NEW YORK (MainStreet) — The reviews are in: "The book of the season." "A masterpiece." "Explosive." "Fearsome." Sounds like a page-turning thriller, a perfect best-selling beach read, right? Instead, it's a nearly 700-page book on economics that is rocking the literati and topping the Amazon book sales list.
Released in France a year ago, but with the English translation published just last month, "Capital in the Twenty-First Century" is French economist Thomas Piketty's thesis on income inequality, painting a grim future of capital gains from investments exceeding the growth of output and income -- transforming developed nations from meritocracies to oligarchies. A redistribution of wealth that, in effect, signals the end of capitalism.
"He has written a pioneering book that is at once thoughtful, measured, and provocative," says Rakesh Khurana, professor of leadership development at the Harvard Business School, in a review. "The force of his case rests not on a diatribe or a political agenda, but on carefully collected and analyzed data and reasoned thought. The book should have a major impact on our discussions of contemporary inequality and its meaning for our democratic institutions and ideals. I can only marvel at Piketty's discipline and rigor in researching and writing it."
Nobel Prize-winning economist Paul Krugman calls Piketty's work a "magnificent, sweeping meditation" of the long-term trends in inequality.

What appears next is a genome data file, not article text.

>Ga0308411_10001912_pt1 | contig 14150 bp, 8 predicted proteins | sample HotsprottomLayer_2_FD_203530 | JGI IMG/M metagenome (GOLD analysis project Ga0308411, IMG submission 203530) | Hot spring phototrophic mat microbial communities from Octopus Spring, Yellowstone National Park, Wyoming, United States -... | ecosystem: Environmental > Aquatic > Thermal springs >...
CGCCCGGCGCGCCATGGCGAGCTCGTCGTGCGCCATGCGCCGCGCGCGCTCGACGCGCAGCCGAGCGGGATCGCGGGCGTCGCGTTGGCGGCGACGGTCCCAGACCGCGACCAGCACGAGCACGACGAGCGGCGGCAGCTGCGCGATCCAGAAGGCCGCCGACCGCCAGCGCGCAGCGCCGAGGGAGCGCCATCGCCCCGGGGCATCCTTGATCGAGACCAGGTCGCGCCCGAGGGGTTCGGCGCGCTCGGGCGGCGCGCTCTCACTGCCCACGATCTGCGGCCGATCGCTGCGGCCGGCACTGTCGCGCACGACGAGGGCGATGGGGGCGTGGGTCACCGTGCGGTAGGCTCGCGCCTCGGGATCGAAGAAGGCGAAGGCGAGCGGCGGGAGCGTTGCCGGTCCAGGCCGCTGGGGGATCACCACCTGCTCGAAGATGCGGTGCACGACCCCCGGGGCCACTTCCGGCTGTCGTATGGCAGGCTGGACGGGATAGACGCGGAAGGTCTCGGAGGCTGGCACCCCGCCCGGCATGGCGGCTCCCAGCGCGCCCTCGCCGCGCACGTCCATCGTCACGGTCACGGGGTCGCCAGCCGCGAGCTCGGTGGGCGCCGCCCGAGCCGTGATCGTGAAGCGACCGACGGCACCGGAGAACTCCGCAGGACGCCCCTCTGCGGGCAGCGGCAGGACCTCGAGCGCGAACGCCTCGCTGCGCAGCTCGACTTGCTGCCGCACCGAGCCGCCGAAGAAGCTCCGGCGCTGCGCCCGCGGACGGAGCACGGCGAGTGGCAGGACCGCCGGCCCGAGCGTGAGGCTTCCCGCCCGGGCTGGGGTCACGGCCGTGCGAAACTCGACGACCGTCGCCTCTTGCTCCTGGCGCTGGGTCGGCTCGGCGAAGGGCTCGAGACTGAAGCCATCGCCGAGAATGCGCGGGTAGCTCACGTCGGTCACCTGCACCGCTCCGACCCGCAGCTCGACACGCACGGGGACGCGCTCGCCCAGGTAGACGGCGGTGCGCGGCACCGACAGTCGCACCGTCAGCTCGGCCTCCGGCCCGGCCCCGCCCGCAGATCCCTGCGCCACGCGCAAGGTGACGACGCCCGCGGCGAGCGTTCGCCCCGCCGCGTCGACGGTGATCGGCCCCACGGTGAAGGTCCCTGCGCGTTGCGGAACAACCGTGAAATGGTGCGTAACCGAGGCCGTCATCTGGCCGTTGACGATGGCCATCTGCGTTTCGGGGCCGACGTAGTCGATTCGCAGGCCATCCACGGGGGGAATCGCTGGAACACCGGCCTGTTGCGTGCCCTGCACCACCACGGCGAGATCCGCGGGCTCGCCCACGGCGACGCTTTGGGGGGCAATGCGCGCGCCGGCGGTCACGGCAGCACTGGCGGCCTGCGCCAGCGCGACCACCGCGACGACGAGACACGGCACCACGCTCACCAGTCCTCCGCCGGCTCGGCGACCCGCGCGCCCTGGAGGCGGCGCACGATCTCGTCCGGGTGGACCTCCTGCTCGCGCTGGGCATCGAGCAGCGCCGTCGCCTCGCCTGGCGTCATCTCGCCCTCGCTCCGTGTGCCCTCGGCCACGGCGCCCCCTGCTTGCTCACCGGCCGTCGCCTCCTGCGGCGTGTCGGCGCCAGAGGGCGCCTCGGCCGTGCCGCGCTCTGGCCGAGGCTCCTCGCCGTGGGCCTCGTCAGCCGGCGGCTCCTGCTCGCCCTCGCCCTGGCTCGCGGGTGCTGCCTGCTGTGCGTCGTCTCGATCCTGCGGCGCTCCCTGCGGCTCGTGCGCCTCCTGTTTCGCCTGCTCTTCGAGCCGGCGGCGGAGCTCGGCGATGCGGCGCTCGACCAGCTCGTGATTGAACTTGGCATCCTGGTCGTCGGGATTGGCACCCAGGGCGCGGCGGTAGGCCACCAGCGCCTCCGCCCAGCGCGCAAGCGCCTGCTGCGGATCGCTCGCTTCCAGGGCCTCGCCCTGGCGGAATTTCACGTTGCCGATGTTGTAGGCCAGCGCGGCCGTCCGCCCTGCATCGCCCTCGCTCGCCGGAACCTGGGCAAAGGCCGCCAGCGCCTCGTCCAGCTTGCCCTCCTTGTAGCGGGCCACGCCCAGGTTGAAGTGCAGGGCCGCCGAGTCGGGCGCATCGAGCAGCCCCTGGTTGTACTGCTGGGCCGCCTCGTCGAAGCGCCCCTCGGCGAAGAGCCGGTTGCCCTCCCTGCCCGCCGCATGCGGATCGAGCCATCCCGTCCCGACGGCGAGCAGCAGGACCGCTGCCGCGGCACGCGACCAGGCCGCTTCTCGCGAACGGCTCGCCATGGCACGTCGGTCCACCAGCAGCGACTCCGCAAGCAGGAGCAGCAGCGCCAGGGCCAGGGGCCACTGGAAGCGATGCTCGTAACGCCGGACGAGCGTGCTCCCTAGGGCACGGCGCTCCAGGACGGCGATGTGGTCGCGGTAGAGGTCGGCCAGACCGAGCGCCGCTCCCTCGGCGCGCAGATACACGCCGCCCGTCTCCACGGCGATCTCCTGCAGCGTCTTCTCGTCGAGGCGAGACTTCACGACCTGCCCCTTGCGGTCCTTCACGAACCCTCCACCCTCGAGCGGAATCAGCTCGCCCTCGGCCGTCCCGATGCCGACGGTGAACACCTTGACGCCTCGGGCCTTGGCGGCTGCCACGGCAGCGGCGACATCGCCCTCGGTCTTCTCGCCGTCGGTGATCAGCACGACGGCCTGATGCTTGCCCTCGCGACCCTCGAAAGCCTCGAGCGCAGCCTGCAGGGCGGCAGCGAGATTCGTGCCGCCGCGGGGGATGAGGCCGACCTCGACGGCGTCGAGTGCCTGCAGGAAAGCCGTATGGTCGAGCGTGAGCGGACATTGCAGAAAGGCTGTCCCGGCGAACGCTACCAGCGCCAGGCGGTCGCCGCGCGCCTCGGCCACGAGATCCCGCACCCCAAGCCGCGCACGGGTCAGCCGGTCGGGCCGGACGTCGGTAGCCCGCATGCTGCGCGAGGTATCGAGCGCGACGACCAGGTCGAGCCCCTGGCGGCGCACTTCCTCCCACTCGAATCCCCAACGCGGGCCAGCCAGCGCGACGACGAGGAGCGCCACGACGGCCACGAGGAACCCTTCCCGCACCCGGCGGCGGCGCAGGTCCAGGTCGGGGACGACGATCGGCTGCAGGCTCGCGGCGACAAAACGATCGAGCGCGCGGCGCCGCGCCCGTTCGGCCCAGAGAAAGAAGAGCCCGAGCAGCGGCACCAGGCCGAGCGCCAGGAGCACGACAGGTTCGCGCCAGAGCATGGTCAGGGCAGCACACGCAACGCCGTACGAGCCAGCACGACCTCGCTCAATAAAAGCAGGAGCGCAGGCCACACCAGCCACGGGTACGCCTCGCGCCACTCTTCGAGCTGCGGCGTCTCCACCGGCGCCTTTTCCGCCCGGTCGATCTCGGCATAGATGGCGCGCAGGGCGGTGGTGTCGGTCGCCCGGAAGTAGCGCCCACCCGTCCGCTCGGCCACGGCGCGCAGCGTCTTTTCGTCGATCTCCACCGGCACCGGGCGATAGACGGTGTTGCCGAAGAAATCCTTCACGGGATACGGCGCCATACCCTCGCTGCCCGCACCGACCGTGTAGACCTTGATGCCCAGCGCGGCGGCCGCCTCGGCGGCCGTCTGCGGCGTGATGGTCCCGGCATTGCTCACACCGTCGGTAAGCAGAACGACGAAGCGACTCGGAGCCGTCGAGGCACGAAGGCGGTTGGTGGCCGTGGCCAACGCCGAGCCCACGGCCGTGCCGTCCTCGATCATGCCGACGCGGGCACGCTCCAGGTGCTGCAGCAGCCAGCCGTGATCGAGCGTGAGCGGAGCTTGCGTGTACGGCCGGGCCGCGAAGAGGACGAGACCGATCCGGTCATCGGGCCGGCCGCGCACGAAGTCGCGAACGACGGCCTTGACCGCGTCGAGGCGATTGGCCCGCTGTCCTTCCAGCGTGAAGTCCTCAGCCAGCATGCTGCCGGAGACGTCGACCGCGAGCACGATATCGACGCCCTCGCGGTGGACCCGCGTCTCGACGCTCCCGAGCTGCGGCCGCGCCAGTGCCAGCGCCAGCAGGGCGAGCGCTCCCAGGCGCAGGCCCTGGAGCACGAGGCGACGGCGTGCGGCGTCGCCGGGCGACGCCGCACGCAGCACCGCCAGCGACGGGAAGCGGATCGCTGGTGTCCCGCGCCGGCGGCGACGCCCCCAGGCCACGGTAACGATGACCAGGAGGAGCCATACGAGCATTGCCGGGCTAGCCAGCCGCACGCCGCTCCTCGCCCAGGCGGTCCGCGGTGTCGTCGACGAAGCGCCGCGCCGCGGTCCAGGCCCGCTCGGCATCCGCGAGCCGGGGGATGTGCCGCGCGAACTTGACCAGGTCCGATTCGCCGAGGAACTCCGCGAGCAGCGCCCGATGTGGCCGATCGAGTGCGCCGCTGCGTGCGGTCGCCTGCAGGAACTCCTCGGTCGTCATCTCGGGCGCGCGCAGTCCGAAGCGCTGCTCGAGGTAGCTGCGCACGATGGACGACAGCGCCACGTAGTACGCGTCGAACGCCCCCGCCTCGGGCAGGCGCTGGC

"The big idea of 'Capital in the Twenty-First Century' is that we haven't just gone back to nineteenth-century levels of income inequality, we're also on a path back to 'patrimonial capitalism,' in which the commanding heights of the economy are controlled not by talented individuals but by family dynasties," Krugman writes in The New York Review of Books.
Rana Foroohar at Time says the bestseller is "freaking out the super wealthy" because the "rich are getting richer compared to everyone else, and their wealth isn't trickling down."
Piketty worked for 15 years to compile and analyze data from 20 countries, as far back as the eighteenth century, to reveal key economic and social patterns. But he also offers bold, perhaps unrealistic, solutions.
After citing research that money managers and financial professionals comprise up to 60% of the top 0.1% of income earners in the U.S., Piketty proposes a progressive global wealth tax — beginning at just 0.1% a year for minor wealth but rising to 2% for fortunes of $7 billion or more. In addition, he says that the U.S. should consider a return to a "confiscatory" top marginal tax bracket of 80%.
Perhaps this is a work of fiction, after all.
—Written by Hal M. Bundrick for MainStreet